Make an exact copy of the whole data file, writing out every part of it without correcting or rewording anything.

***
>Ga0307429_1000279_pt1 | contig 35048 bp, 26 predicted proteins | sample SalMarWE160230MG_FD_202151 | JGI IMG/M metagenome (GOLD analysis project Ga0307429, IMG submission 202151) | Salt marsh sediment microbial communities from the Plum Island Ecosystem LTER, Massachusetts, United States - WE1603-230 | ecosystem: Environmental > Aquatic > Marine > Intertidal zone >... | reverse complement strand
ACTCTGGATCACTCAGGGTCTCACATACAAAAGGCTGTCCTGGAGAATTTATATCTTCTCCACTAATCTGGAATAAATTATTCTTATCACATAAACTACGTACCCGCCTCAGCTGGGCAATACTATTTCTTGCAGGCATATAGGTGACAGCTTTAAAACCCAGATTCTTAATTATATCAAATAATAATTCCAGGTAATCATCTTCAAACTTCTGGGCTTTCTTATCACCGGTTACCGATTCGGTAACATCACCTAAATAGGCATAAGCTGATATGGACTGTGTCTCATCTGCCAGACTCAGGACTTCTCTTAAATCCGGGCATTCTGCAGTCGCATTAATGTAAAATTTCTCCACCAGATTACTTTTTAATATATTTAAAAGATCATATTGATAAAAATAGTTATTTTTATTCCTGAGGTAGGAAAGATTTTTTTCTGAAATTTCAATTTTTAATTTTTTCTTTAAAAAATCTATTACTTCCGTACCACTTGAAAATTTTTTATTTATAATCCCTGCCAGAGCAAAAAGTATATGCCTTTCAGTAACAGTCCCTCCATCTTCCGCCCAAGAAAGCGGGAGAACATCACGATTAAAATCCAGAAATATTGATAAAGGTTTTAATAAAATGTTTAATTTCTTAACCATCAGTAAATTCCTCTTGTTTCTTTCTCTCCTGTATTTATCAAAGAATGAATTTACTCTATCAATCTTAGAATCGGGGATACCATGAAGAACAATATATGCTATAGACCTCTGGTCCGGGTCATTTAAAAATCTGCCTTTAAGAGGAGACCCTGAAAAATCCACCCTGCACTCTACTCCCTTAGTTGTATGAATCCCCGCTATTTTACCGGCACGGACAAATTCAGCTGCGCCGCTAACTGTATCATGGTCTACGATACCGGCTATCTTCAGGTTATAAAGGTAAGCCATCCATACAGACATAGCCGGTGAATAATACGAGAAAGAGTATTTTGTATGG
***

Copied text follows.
>Ga0307429_1000279_pt1 | contig 35048 bp, 26 predicted proteins | sample SalMarWE160230MG_FD_202151 | JGI IMG/M metagenome (GOLD analysis project Ga0307429, IMG submission 202151) | Salt marsh sediment microbial communities from the Plum Island Ecosystem LTER, Massachusetts, United States - WE1603-230 | ecosystem: Environmental > Aquatic > Marine > Intertidal zone >... | reverse complement strand
ACTCTGGATCACTCAGGGTCTCACATACAAAAGGCTGTCCTGGAGAATTTATATCTTCTCCACTAATCTGGAATAAATTATTCTTATCACATAAACTACGTACCCGCCTCAGCTGGGCAATACTATTTCTTGCAGGCATATAGGTGACAGCTTTAAAACCCAGATTCTTAATTATATCAAATAATAATTCCAGGTAATCATCTTCAAACTTCTGGGCTTTCTTATCACCGGTTACCGATTCGGTAACATCACCTAAATAGGCATAAGCTGATATGGACTGTGTCTCATCTGCCAGACTCAGGACTTCTCTTAAATCCGGGCATTCTGCAGTCGCATTAATGTAAAATTTCTCCACCAGATTACTTTTTAATATATTTAAAAGATCATATTGATAAAAATAGTTATTTTTATTCCTGAGGTAGGAAAGATTTTTTTCTGAAATTTCAATTTTTAATTTTTTCTTTAAAAAATCTATTACTTCCGTACCACTTGAAAATTTTTTATTTATAATCCCTGCCAGAGCAAAAAGTATATGCCTTTCAGTAACAGTCCCTCCATCTTCCGCCCAAGAAAGCGGGAGAACATCACGATTAAAATCCAGAAATATTGATAAAGGTTTTAATAAAATGTTTAATTTCTTAACCATCAGTAAATTCCTCTTGTTTCTTTCTCTCCTGTATTTATCAAAGAATGAATTTACTCTATCAATCTTAGAATCGGGGATACCATGAAGAACAATATATGCTATAGACCTCTGGTCCGGGTCATTTAAAAATCTGCCTTTAAGAGGAGACCCTGAAAAATCCACCCTGCACTCTACTCCCTTAGTTGTATGAATCCCCGCTATTTTACCGGCACGGACAAATTCAGCTGCGCCGCTAACTGTATCATGGTCTACGATACCGGCTATCTTCAGGTTATAAAGGTAAGCCATCCATACAGACATAGCCGGTGAATAATACGAGAAAGAGTATTTTGTATGG